Canada Revenue Agency is shifting attention to Staffing Agencies
Recently the Canada Revenue has been ramping up their audits of Employment Agencies, an industry which is estimated to have defrauded the CRA of hundreds of millions of dollars of HST.
The problem (for the CRA) is that many agencies don't actually supply their own staff but rather they rely upon a network of subcontractors to provide employees . Sometimes there are multiple layers of subcontractors and the those in the middle never see or deal directly with actual employees. They just act as brokers.
Between each set of parties there is HST to be paid and collected, and in turn each party claims an Input Tax Credit ("ITC") for the HST paid.
Ultimately, in many of these chains, the final party in the chain receives the HST money and absconds with it, which has resulted in countless hundreds of millions of dollars of HST to never reach the CRA. And when a staffing agency finds itself somewhere in a chain where the final party didn't remit their HST, they can be assured of an HST tax audit.
Tax evasion is a crime that can lead to imprisonment
Participants from staffing agencies who have participated in "sham" schemes such as the one outlined below, have already been charged with fraud and have been sentenced to prison.
In June 2020, two staffing agencies, Jane General Services Ltd, 2322944 Ontario Ltd and their shareholder Vanessa Jane Canlas pleaded guilty to four counts of fraud under the Criminal Code related to tax evasion and GST/HST evasion on their corporate tax returns. Ms. Canlas also pleaded to one count of income tax fraud on her personal tax returns. In September 2020, the Toronto Superior Court of Justice sentenced Ms. Canlas to two and a half years in prison and a fine of $833,238.
Tax evasion is a crime that can lead to jail time and a criminal record. In recent years, the CRA has directed its focus on staffing agencies (or employment agencies) particularly regarding the input tax credits. From April 1, 2019 to March 31, 2020, 13 taxpayers were sent to jail for a total of 18.5 years with 32 convictions.
The following is a typical example of staffing agency sham:
- A business owner who is a GST registrant, hires a third-party staffing agency to acquire temporary workers who are often undocumented. The staffing agency then charges the business owner for the labor provided plus GST/HST. When the business owner pays the invoice, he claims input tax credits and the staffing agency is supposed to remit the amount to the CRA. However, the staffing agency disappears and never remits any GST/HST. Most of the time, none of the staffing agency's information is even real and CRA cannot even find them. Sometimes the scheme can involve multi-layers of subcontractors in the middle.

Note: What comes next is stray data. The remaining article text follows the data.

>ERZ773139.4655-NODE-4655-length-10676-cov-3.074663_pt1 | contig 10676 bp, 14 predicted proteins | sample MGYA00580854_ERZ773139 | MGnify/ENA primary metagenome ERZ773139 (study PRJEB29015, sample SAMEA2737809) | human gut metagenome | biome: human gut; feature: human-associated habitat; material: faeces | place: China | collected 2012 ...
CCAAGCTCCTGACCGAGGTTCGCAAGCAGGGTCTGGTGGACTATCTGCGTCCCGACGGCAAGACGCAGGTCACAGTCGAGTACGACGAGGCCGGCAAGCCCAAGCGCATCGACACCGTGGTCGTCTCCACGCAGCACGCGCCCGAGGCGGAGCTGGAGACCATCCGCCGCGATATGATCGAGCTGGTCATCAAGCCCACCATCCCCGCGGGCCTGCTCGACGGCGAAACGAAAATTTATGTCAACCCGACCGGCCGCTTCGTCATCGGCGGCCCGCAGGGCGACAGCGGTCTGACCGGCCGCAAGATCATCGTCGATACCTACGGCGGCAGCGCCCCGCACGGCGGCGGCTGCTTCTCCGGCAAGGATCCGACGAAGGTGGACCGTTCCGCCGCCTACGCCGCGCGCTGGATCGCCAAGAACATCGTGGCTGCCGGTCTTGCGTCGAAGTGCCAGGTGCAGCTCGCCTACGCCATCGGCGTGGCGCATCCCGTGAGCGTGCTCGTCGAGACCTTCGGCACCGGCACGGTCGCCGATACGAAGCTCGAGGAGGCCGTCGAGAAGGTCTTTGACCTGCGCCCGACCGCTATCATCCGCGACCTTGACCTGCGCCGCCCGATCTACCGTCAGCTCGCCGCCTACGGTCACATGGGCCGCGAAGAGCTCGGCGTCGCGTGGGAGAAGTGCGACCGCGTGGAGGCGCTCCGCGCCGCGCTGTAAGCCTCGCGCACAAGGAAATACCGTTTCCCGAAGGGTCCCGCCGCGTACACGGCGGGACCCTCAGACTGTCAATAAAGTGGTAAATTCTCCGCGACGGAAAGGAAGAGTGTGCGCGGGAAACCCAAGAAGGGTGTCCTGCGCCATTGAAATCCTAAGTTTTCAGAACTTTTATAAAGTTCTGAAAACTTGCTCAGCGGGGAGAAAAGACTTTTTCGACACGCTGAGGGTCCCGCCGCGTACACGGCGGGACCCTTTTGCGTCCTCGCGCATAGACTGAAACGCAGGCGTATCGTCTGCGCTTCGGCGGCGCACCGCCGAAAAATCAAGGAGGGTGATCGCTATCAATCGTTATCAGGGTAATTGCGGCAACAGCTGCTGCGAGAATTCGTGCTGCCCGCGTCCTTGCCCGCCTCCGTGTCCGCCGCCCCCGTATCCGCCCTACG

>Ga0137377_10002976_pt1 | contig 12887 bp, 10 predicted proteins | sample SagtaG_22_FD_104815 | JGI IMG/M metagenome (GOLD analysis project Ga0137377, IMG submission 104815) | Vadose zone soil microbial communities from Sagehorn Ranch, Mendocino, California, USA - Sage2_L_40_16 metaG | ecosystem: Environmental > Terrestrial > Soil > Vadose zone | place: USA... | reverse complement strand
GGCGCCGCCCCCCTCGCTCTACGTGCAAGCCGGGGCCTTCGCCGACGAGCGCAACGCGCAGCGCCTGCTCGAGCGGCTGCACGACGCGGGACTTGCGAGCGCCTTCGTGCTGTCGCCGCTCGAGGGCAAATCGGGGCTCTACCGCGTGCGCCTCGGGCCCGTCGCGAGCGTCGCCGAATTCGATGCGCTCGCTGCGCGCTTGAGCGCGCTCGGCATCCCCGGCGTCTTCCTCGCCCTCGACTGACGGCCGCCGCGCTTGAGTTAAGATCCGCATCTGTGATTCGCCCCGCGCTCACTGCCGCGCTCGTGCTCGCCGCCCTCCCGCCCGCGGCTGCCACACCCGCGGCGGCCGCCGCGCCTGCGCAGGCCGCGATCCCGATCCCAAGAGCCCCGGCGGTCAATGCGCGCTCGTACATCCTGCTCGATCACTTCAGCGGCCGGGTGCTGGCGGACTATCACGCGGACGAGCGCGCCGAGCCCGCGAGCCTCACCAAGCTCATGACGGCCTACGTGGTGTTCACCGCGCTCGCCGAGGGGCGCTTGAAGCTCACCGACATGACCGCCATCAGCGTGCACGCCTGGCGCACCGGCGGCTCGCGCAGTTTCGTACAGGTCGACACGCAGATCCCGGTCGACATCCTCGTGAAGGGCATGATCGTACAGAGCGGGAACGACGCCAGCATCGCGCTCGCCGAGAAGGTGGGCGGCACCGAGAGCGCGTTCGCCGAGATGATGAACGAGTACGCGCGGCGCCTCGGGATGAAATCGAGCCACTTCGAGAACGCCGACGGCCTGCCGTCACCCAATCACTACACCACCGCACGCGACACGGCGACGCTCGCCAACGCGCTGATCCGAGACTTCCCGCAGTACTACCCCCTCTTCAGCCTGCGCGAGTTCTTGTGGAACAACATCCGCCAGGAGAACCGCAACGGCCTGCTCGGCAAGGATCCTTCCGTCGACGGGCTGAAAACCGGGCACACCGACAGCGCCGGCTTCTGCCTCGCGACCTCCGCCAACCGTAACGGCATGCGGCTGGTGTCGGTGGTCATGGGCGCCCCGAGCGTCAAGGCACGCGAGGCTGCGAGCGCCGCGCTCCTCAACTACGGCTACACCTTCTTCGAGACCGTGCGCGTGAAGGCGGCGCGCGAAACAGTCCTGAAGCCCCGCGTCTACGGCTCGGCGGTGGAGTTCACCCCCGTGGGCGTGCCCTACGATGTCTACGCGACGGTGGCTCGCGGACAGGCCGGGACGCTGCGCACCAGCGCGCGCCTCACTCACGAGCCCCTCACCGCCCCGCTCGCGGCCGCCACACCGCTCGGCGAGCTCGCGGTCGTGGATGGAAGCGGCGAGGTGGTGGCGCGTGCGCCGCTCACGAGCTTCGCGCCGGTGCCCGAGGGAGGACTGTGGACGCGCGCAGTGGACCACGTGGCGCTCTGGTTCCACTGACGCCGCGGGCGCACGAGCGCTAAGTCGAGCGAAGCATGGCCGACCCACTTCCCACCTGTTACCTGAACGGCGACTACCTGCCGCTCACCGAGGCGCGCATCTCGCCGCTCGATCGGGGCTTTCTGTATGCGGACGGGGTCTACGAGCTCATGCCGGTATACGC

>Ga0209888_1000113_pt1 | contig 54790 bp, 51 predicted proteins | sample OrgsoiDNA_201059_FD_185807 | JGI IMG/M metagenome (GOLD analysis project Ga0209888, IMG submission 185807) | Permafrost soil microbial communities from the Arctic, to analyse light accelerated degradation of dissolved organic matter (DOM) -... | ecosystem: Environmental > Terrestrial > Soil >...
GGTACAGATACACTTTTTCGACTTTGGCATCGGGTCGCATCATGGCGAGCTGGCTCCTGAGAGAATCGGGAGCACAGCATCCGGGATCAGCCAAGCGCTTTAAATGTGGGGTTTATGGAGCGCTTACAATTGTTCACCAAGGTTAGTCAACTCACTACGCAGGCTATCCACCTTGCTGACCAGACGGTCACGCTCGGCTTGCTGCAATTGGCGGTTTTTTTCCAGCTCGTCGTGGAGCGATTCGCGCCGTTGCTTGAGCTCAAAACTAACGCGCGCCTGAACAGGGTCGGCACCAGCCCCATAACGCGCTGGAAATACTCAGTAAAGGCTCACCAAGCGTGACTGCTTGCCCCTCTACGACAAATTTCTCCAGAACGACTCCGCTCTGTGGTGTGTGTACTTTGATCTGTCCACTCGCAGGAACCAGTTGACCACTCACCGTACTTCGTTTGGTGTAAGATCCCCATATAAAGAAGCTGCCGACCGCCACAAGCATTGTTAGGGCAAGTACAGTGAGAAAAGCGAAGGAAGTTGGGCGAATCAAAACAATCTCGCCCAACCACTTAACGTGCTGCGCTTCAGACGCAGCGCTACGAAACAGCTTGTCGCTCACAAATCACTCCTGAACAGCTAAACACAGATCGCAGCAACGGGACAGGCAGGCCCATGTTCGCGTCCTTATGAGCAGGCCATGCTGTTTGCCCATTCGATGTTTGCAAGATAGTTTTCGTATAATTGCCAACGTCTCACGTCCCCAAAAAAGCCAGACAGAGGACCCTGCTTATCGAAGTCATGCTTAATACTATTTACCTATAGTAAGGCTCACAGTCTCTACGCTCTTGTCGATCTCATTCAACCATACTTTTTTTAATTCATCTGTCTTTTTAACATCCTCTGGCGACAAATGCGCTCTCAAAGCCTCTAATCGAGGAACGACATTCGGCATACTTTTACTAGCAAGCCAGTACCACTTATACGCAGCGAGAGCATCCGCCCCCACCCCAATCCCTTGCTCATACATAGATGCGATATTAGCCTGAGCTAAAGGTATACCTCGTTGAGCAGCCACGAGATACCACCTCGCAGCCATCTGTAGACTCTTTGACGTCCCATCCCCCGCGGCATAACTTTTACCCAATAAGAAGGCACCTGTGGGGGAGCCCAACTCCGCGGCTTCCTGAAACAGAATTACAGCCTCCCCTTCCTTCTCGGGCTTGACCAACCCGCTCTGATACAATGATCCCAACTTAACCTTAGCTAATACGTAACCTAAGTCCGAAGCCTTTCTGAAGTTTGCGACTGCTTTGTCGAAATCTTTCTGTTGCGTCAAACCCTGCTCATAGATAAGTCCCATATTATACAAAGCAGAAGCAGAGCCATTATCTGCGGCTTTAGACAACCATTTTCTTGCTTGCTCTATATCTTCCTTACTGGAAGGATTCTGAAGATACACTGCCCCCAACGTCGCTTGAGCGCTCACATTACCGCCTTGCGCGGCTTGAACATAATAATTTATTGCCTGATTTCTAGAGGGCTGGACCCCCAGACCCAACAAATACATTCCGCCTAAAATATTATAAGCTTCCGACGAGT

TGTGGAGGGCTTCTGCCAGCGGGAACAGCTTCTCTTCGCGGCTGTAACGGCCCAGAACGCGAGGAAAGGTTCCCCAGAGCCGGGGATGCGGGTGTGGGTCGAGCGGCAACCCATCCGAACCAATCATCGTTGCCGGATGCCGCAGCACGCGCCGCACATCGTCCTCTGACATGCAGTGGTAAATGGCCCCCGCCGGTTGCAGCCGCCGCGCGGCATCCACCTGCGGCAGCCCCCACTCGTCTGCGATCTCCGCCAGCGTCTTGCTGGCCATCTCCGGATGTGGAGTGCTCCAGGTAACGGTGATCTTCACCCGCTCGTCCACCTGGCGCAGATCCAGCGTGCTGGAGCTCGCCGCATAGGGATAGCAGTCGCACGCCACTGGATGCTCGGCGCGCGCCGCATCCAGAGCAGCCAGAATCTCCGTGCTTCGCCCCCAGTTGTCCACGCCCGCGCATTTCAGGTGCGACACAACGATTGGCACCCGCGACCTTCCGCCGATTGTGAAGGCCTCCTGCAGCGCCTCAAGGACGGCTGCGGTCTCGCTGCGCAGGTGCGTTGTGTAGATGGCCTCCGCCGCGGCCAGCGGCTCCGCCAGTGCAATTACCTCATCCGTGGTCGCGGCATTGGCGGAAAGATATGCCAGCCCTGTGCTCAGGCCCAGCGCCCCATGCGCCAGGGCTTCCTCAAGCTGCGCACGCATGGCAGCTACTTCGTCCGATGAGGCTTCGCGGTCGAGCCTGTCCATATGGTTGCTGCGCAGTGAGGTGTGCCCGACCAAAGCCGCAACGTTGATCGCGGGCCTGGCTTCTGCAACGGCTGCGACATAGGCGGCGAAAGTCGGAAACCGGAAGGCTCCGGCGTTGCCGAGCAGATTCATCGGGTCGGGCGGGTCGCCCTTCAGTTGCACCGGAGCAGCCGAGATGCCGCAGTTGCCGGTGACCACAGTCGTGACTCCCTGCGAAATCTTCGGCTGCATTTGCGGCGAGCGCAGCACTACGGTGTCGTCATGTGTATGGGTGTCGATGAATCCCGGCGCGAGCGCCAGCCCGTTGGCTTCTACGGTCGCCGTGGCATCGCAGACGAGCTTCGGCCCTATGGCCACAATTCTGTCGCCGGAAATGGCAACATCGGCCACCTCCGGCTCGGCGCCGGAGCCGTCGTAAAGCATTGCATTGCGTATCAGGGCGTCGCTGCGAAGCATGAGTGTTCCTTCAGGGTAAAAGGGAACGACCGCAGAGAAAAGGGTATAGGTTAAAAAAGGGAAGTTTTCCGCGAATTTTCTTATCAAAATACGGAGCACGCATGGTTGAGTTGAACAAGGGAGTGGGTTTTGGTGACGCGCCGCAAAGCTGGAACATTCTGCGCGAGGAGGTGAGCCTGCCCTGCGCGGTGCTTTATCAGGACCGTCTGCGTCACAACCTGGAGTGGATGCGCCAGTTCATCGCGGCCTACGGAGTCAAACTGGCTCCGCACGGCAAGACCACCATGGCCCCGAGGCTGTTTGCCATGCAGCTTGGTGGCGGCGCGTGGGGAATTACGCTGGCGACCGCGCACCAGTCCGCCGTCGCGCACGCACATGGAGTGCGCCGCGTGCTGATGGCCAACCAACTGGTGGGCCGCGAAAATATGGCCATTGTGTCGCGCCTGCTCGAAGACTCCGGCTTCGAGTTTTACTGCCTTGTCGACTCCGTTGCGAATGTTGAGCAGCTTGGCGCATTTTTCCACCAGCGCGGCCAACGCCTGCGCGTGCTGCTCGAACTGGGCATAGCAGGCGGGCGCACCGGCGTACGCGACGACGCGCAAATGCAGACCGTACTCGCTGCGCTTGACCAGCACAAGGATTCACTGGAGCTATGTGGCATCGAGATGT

CRA will generally audit the business owner if the staffing agency absconds
Unfortunately, when this kind of situation happens, the CRA will most likely commence an aggressive audit of the business owner who hired the staffing agency to try to find any evidence that indicates the owner either knew or ought to have known that staffing agency was a sham. If the CRA believes it has found this kind of evidence, it would deny the business owner the input tax credits related to the staffing agency's service.
CRA must exercise their investigative power in accordance with taxpayer's Charter rights
Although the CRA has a wide range of powers which include tax audit and criminal investigative powers, the Supreme Court of Canada in R v Jarvis, 2002 SCC 73 held that a distinction must be drawn between the audit and investigative powers prior to converting a tax audit into a criminal tax investigation, and a taxpayer's rights under the Canadian Charter of Rights and Freedoms must be protected.
The decision in B.T. Céramiques Inc., et al. v. Québec Revenue Agency, 2020 QCCA 402 also sheds some lights on the consequence when the lines between the audit power and investigative power are blurred. In this case, B.T. Céramiques Inc.(BT) was audited by the CRA initially and compelled to disclose further information and documents from its accountant who was under investigation for a separate tax avoidance scheme. However, the CRA then blurred the lines between its audit and investigative powers by using the evidence gathered from its audit to obtain multiple search warrants against BT, and seized its corporation and third-party records. Since the information obtained through the search warrants was under the disguise of an audit when it was in fact a criminal investigation, the Quebec Court of Appeal affirmed the trial judge's decision that the evidence seized was illegal and acquitted BT.
Tax tips - contact an experienced Canadian tax lawyer to protect your rights
If you have received a letter which has referred to a "sham" transaction or to a "carousel" scheme, act with extreme caution and get advice right away. When an honest business owner finds themself caught in a staffing agency scam, the CRA may allow them to claim the input tax credits if they can prove that they exercised reasonable due diligence. However, since the CRA's success rate regarding this type of situation is more than 50% based on prior cases, it is highly recommended for a business owner to immediately contact an experienced Canadian tax lawyer to establish communication with the CRA. Our experienced tax lawyers will ensure your Charter rights are protected and ensure that the CRA will be held accountable if the line between the audit power and the criminal investigative power is crossed.
The content of this article is intended to provide a general guide to the subject matter. Specialist advice should be sought about your specific circumstances.